2.  I can’t help but wonder why they are using the methotrexate injection in this case, and along with that what the indication is that it is being used for?  Also remember that Folic Acid supplementation is recommended with methotrexate which this patient is on.  I would be interested to know why they are on a daily dose of 2 mg (folic acid).

A few other points that I would look into - PRN analgesic for breakthrough pain, with Fosamax use would look into why we aren’t supplementing with vitamin D/calcium, 5 injections would maybe nice to get down to 4 if possible (6 with methotrexate weekly) - relatively low dose Lantus could maybe go to one injection depending upon history, frequency of triptan for migraine, and both gabapentin and amlodipine can contribute to edema issues and would look into Lasix timing/relationship.  Plenty of labs to be monitoring as well!

Please feel free to add anything else!

Free webinar on the 10 commandments of polypharmacy is available to subscribers – simply enter email at the upper right hand side of the page and hit submit! (For mobile users, you can find this at the bottom of the page) Thanks!

Diabetes Med List Review

Oxycodone 18

Pretty extensive med list, and I’m going to pick out three points that need to be investigated – It’s really hard to limit it to three, but that gives you all an opportunity to identify other potential problems!

1. They have orders for management of hypoglycemia here, and they are on a very steep dose of glipizide – it’s pretty obvious to me that we need to monitor blood sugars very closely!  On Actos (pioglitazone) as well which is split up into two doses.  Usually given once daily, but would need to investigate that further as well.

2. Oxybutynin patch is usually dosed twice weekly – certainly need to address this and make sure that is correct, beneficial, and tolerable for the patient.

3.  Appears to be a probable rehab patient with the Aspirin dosed twice daily for one month.  One thing I’ve come across several times is to make sure that anticoagulation/antiplatelet therapy get addressed long term versus short term.  In this case, there is no noted order to continue Aspirin for CV prophylaxis, and they are likely a candidate long term being on the statin with diabetes meds.  GI and bleeding risk history certainly needs to be assessed as well before continuing long term antiplatelet therapy.

As always – comments/suggestions are encouraged!

For strategies to help minimize polypharmacy, subscribers have unlimited and free access to a webinar of the 10 Commandments of Polypharmacy – Please sign up!  More content is in the works as well!  Simply subscribe on the upper right hand side of the page (or down at the bottom of the page for mobile users).

Respiratory Med List Review

Reminder: For strategies to help minimize polypharmacy, subscribers have unlimited and free access to a webinar of the 10 Commandments of Polypharmacy – Please sign up!  More content is in the works as well!  Simply subscribe on the right hand side of the page (or down at the bottom of the page for mobile users).  Here’s tonight’s med list!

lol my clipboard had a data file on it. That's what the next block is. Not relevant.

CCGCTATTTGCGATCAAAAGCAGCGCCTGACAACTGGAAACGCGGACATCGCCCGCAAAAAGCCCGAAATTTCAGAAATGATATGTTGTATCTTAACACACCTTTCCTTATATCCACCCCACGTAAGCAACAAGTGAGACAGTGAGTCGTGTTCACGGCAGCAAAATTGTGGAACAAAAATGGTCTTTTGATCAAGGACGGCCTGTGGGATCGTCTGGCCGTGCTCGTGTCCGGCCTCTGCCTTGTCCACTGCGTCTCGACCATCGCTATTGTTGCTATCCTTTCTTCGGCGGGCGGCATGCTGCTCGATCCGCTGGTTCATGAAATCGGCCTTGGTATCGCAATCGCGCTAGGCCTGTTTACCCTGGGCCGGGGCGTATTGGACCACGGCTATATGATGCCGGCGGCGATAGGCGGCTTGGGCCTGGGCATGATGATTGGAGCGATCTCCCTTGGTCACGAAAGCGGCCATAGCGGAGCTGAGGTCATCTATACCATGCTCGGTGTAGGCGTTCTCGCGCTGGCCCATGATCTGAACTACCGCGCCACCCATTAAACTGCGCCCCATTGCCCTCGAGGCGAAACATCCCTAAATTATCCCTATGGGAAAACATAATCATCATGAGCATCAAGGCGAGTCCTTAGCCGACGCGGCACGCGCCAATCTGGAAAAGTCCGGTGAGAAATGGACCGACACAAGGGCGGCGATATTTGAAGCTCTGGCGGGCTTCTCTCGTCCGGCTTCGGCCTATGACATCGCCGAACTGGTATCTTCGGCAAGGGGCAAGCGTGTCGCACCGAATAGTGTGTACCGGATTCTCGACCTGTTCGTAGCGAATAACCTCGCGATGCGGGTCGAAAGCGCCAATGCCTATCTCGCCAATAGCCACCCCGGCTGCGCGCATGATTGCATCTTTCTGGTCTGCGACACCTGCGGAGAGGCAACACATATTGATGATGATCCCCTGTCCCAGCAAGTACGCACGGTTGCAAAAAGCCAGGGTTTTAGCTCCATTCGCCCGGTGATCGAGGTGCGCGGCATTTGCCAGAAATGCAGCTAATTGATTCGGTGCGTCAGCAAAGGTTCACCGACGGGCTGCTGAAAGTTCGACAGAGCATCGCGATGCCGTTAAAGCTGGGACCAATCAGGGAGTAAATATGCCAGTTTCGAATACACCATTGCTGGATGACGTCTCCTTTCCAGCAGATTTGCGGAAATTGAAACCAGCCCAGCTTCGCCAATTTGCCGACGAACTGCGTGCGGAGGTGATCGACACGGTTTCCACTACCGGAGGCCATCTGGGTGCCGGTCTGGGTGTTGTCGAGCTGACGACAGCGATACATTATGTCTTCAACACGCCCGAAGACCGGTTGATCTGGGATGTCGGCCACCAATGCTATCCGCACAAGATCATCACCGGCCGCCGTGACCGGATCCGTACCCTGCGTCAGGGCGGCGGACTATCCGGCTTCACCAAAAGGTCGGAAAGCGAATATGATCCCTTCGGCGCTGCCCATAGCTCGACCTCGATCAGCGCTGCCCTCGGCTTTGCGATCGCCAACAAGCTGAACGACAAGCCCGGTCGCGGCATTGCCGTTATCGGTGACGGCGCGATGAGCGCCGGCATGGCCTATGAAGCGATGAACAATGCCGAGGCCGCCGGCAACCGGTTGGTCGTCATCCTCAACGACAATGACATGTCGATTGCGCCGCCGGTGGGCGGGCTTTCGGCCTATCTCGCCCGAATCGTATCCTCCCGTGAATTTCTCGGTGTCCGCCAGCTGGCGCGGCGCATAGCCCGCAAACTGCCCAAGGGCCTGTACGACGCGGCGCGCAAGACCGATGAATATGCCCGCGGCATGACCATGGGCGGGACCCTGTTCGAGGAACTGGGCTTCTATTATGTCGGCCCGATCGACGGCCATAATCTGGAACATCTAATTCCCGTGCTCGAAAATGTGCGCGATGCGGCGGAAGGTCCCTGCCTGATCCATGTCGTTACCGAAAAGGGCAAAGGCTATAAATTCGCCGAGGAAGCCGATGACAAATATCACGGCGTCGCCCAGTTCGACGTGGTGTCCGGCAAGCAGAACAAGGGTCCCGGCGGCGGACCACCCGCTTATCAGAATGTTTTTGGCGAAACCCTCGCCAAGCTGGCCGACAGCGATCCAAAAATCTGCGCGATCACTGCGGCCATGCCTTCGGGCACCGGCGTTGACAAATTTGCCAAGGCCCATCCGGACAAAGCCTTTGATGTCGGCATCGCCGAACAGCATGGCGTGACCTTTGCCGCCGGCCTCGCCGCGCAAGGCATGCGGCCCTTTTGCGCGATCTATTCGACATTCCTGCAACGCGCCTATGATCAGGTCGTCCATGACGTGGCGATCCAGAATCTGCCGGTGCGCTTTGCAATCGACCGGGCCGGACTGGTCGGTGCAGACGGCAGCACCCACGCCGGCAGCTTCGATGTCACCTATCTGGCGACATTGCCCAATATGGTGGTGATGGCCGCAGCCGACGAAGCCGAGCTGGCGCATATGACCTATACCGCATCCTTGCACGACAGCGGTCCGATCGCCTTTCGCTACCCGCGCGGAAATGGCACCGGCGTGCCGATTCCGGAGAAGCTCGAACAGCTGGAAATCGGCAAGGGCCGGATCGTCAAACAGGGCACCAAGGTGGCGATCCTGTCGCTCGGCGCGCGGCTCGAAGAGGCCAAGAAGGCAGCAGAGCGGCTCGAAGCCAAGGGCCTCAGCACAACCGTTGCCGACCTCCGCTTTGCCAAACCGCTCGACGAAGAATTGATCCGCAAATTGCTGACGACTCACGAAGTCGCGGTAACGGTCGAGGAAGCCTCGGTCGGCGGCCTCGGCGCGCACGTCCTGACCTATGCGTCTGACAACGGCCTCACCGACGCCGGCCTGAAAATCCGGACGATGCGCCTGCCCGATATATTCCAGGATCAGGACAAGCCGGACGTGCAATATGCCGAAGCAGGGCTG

Ativan 16


Med List Review tonight! – Where I pick out a couple of points to prioritize, and you can help by adding in other things you’d like to investigate with the patient’s medications!  I’m going to try to restrain myself tonight!

1. Pretty obvious to see from the meds that this patient has some significant respiratory issues.  Between Advair, Spiriva, Albuterol, oxygen, and (likely) oral prednisone – this patient obviously struggles in that department.   Always important to try to minimize systemic prednisone if possible, so would like to know if that’s a chronic dose or a short term burst.  If chronic prednisone, osteoporosis amongst other things should be assessed/treated as appropriate (i.e. Vitamin D, Bisphosphonate).

2. Decent doses of Lasix/potassium, so I’d make sure the electrolytes/kidney function looks ok.

Plenty more to address – Thanks in advance for your ideas/comments!


Clinical Medicaton Review 2

Clinical Med Review

By popular demand, another med review tonight, where I pick out a couple of points to investigate and I let you all have your crack at the list!

Both Prilosec and Zantac (ranitidine) being utilized here, would like to look into the GI history and assess if both are necessary.  By the other meds, they are not very high risk for GI bleed as only on low dose aspirin, but again need to investigate history further.

Plenty of BP meds and would suspect edema or CHF history.  I would like to dig into Lasix/Maxzide history to assess if both are necessary.  Remember that Maxzide is a combo of diuretics and does work differently from Lasix, but when trying to tackle polypharmacy, this might be a place to look into further.  Also remember that Maxzide contains triamterene a potassium sparing diuretic which might be helping stabilizing potassium levels as both the Lasix and hydrochlorothiazide (in Maxzide) can bring potassium down.

Ultram (tramadol) and Percocet needs some investigating as well!

Have at it all!

If you enjoyed this post, please check out the 10 Commandments of Polypharmacy Webinar, full of clinical pearls and strategies to try to minimize polypharmacy and improve patient safety – simply subscribing on the right hand side of the page will get you free access with no strings attached!

Meducation Nation

The State of the Union